Court of Appeal Grants Center’s Request to Publish Opinion Preventing Debt Collectors From Evading Liability Under the Rosenthal Act

January 11, 2024

The Center successfully requested publication of the opinion in Moten v. Transworld Systems, Inc., a decision that prevents debt collectors from invoking California’s litigation privilege as a shield from liability for fraudulent and deceptive debt collection practices.

Transworld Services, Inc. (TSI), a third party debt collector, sought to collect debt from student loan borrowers on behalf of National Collegiate Student Loan Trusts (NCSLT)--a Delaware Trust that claims ownership of over 800,000 private student loan debts nationwide. As part of its debt collection efforts, TSI filed a lawsuit against Jasmine Moten alleging she owed student debt. Ms. Moten responded with a putative class action claiming neither TSI nor NCSLT was properly authorized to collect on her debt--a violation of California’s Rosenthal Fair Debt Collection Practices Act. 

Ms. Moten is not the first to make such a claim. In 2017, the Consumer Financial Protection Bureau obtained a $21.6 million judgment against TSI for filing false or misleading affidavits, providing false or misleading testimony, and filing debt collection lawsuits when the companies could not prove the debt was owed. Nevertheless, TSI continued to enforce debt collection suits against private student loan borrowers.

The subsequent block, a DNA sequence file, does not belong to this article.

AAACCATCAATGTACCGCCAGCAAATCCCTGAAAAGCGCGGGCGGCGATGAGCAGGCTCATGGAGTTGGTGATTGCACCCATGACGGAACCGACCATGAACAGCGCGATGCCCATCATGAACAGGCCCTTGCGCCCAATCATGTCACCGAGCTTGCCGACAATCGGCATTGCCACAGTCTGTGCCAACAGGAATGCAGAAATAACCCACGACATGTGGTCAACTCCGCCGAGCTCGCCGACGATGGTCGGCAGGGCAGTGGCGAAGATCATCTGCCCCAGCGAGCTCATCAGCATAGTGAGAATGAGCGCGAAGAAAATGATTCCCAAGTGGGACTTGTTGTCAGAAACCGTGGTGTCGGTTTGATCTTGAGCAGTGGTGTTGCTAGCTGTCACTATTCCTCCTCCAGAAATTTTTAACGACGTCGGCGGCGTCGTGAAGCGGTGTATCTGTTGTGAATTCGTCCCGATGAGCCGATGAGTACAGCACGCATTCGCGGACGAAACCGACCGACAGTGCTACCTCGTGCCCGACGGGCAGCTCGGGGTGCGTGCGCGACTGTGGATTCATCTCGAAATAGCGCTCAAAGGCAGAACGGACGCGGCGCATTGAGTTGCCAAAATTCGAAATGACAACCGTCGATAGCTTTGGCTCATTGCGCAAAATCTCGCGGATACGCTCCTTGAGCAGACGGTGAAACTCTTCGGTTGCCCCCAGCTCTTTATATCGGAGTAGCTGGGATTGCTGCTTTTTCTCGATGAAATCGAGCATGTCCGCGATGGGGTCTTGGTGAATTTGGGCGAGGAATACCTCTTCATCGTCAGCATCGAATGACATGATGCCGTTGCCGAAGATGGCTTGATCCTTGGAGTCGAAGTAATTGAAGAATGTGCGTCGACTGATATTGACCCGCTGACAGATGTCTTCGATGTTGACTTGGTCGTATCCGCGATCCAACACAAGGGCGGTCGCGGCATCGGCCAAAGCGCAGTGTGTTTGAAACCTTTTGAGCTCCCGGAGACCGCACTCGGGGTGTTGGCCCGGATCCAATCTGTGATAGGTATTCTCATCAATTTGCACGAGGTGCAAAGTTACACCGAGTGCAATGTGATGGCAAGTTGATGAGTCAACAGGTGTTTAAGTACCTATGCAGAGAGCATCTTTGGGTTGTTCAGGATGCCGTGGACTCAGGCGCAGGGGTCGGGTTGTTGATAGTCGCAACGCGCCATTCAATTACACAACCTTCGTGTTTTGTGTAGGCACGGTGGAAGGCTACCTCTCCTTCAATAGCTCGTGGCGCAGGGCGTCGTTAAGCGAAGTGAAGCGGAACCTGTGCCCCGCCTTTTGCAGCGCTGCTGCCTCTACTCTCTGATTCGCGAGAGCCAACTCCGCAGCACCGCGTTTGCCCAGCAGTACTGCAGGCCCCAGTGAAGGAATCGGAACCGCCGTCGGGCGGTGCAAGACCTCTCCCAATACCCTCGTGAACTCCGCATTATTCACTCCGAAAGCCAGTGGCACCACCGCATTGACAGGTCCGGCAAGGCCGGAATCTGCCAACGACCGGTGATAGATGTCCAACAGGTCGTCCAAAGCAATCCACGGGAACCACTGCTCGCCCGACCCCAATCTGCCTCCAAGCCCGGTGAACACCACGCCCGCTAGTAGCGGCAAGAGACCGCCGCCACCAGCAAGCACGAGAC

TSI responded to Ms. Moten’s class action with an anti-SLAPP motion. The trial Court granted the motion, finding that Ms. Moten’s complaint arose from TSI’s exercise of free speech and petitioning rights, and, crucially, that Ms. Moten had failed to demonstrate a probability of prevailing on her complaint because her claims were barred by the litigation privilege. 

On appeal, the Fourth District Court of Appeal rejected the trial court’s determination, explaining (in an initially unpublished opinion) that the litigation privilege could not be used to bar a plaintiff’s Rosenthal Act claims. Recognizing the case’s importance to anyone facing an improper debt collection lawsuit in California, the Center – along with the plaintiff and the state Attorney General – sought publication of the opinion so that it would become citable precedent for future litigants. 

The Center’s letter pointed out that, absent publication of the Court’s opinion, debt collectors could continue to insulate themselves from liability for their unlawful debt collection practices simply by filing a collection action. The letter underscored the logic of the Court’s observation that it would make little sense for the legislature to have passed the Rosenthal Act if the litigation privilege could so easily be used to evade the Act’s protections.  

By clarifying that the litigation privilege does not apply to Rosenthal Act claims, the now-published opinion in Moten affirms critical consumer protections for borrowers. The Center welcomes the Court’s decision to make its decision precedential and to thereby provide safeguards from illegal debt collection tactics to untold numbers of California consumers.